Do you enjoy playing games on your smart phone? Now you can consider playing a game that benefits animals in need! A group of students at Drexel University has turned a shared love of cats and gaming into a unique way to help the ASPCA.
Three students involved with the school’s Entrepreneurial Game Studio designed a mobile game called Galactickitties.
“The inspiration for the game comes from a bunch of different places,” says Timothy Day, one of the game’s creators. “There's a series of games that revolve around the idea of creating a bigger and bigger ball of stuff by rolling around a level. We hadn't seen that done in 2D and were interested to try it out. We combined it with another large inspiration: cats! And, naturally, we put it in space.”
Day explains Galactickitties: “Players guide a magical ball of space yarn rescuing cats that are drifting through space. When the ball of yarn collides with a cat, the cat becomes attached to the ball. When more cats collide with the growing cat ball, they too become part of the mass of cats. On top of this, there are dangerous asteroids and space debris that will knock cats off the ball—there are even black holes that will push the cats away. To rescue the kitties for good, players get the ball into a portal that teleports them safely back home. There's also catnip and fish that will cause cats to spawn more quickly or a bunch all at once.”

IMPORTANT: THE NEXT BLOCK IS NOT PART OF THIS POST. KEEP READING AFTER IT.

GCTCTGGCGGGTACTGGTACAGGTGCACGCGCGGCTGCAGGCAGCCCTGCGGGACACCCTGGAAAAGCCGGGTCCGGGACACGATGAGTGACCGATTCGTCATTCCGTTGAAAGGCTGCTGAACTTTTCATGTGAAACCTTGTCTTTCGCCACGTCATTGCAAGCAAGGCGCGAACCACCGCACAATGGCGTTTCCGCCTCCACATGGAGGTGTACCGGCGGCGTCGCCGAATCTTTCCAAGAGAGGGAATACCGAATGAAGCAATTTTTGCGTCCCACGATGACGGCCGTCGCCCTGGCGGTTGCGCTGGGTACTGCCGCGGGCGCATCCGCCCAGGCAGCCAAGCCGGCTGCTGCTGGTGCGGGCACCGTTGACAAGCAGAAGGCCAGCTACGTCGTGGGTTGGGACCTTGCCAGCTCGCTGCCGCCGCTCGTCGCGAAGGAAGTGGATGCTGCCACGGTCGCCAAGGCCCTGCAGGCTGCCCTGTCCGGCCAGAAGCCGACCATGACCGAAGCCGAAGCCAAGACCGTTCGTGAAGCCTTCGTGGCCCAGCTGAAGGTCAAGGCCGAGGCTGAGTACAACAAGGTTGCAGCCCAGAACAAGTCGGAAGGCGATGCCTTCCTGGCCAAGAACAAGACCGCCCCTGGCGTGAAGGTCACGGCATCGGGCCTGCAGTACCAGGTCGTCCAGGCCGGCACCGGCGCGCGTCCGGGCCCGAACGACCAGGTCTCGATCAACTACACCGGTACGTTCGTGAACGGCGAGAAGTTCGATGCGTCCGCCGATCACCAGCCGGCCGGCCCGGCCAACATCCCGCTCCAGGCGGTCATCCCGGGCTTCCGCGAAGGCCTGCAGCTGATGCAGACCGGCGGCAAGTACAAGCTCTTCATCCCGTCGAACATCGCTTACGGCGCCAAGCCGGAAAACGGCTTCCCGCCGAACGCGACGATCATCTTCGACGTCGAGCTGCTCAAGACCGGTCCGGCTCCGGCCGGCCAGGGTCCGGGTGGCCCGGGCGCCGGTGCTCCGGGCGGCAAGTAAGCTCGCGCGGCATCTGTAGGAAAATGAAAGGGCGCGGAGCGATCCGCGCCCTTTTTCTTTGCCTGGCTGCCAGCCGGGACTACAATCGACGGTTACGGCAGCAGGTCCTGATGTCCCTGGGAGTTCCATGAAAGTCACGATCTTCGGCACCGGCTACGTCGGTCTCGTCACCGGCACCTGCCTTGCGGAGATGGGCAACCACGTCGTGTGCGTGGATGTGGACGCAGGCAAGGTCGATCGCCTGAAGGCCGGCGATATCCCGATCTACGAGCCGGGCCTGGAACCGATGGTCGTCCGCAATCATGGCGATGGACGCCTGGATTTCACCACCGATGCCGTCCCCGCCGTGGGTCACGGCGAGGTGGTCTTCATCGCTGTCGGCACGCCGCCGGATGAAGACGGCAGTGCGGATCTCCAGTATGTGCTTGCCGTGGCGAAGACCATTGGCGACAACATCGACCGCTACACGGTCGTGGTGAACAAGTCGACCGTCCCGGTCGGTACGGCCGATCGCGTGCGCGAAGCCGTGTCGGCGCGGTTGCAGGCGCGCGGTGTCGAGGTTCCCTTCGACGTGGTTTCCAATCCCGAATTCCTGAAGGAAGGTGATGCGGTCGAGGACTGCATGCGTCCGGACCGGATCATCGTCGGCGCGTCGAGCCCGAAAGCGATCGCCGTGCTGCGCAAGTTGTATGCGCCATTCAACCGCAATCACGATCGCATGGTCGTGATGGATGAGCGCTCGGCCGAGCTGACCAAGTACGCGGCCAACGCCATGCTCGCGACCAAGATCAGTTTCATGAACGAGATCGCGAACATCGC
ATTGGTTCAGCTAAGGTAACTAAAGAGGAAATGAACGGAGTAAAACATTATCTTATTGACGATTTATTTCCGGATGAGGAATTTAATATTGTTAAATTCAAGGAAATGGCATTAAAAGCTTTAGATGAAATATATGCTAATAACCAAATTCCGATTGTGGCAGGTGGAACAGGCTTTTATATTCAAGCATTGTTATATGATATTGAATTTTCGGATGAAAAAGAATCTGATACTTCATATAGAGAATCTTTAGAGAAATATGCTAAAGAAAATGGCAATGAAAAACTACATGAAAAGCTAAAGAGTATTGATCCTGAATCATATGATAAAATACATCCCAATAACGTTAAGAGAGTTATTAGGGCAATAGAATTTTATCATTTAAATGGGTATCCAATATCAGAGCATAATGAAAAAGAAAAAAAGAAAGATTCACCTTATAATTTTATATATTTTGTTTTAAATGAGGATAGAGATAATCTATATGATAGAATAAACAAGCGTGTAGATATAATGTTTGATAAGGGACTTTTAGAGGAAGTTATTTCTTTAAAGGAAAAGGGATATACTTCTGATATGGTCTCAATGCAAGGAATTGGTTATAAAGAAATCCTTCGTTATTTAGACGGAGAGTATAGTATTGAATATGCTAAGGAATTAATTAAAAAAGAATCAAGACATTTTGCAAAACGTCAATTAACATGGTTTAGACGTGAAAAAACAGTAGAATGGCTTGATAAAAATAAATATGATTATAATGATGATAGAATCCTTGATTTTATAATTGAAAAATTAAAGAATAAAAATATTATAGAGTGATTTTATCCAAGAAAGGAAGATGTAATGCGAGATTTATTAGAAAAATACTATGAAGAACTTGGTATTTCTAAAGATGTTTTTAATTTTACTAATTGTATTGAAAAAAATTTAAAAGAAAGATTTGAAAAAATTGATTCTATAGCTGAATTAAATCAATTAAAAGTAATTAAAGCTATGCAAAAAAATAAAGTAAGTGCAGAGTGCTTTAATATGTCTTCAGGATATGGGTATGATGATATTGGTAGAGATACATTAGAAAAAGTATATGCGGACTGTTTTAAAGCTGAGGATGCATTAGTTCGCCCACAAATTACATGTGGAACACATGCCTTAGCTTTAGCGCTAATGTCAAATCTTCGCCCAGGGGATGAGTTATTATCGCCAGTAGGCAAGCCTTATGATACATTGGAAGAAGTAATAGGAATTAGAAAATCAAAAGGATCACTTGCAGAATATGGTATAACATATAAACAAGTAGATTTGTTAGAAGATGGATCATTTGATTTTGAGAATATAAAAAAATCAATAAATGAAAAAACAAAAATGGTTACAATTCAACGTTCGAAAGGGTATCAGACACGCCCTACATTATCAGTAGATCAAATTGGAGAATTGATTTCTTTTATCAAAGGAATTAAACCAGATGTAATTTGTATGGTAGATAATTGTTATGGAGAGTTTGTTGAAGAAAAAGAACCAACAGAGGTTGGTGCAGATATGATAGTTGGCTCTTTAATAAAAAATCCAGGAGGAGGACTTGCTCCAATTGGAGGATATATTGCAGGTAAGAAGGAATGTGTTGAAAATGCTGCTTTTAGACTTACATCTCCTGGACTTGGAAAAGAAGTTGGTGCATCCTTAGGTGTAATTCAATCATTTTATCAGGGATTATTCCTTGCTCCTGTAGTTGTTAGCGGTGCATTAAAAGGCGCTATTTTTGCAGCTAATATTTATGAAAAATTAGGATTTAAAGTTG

Sound like fun? Each download of the game from the Apple App Store or Google Play benefits the ASPCA’s work for animals in need nationwide. We’re inspired by these students’ creativity and compassion for animals! If you’re a small business owner who would like to give back in a similar way, please visit the ASPCA Business Ambassador page to learn more.
Guest Blogger Emily Cappo is a writer and blogger at Oh Boy Mom. She is a mom to three boys and one girl dog named Matilda, a sweet and cuddly Labradoodle. Matilda and Emily are also a certified pet therapy team.
When we adopted our sweet Labradoodle, Matilda, more than five years ago, our friends and family members assumed our three boys had pushed us for another dog after our Portuguese Water Dog, Bosley, passed away at the age of 13.
Although the kids were all in favor of adopting a new dog, I was equally enthusiastic. I had always had a dog in my life, and couldn’t imagine not having a furry companion living with us.
Matilda was a joy from the moment we brought her home, and she was the perfect addition to our family. At first, I did not considered adopting a second dog, but when a friend of mine rescued a mixed- breed puppy that curled up in my lap as soon as he met me, I started to seriously consider the idea.